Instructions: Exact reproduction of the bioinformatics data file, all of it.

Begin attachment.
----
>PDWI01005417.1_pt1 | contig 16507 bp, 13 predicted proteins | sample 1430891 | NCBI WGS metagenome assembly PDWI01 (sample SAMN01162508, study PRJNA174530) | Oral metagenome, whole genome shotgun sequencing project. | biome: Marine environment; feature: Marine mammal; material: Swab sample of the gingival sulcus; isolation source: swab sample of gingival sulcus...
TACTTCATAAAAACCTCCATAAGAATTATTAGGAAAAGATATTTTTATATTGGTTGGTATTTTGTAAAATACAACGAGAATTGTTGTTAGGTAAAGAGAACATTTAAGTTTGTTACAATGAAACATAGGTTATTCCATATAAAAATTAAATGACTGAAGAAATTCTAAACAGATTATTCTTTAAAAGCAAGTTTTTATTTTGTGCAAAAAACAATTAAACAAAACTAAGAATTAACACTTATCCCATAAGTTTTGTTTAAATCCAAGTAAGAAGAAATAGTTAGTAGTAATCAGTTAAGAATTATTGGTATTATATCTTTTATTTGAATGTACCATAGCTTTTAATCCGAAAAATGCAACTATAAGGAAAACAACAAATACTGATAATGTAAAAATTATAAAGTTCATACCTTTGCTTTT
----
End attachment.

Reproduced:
>PDWI01005417.1_pt1 | contig 16507 bp, 13 predicted proteins | sample 1430891 | NCBI WGS metagenome assembly PDWI01 (sample SAMN01162508, study PRJNA174530) | Oral metagenome, whole genome shotgun sequencing project. | biome: Marine environment; feature: Marine mammal; material: Swab sample of the gingival sulcus; isolation source: swab sample of gingival sulcus...
TACTTCATAAAAACCTCCATAAGAATTATTAGGAAAAGATATTTTTATATTGGTTGGTATTTTGTAAAATACAACGAGAATTGTTGTTAGGTAAAGAGAACATTTAAGTTTGTTACAATGAAACATAGGTTATTCCATATAAAAATTAAATGACTGAAGAAATTCTAAACAGATTATTCTTTAAAAGCAAGTTTTTATTTTGTGCAAAAAACAATTAAACAAAACTAAGAATTAACACTTATCCCATAAGTTTTGTTTAAATCCAAGTAAGAAGAAATAGTTAGTAGTAATCAGTTAAGAATTATTGGTATTATATCTTTTATTTGAATGTACCATAGCTTTTAATCCGAAAAATGCAACTATAAGGAAAACAACAAATACTGATAATGTAAAAATTATAAAGTTCATACCTTTGCTTTT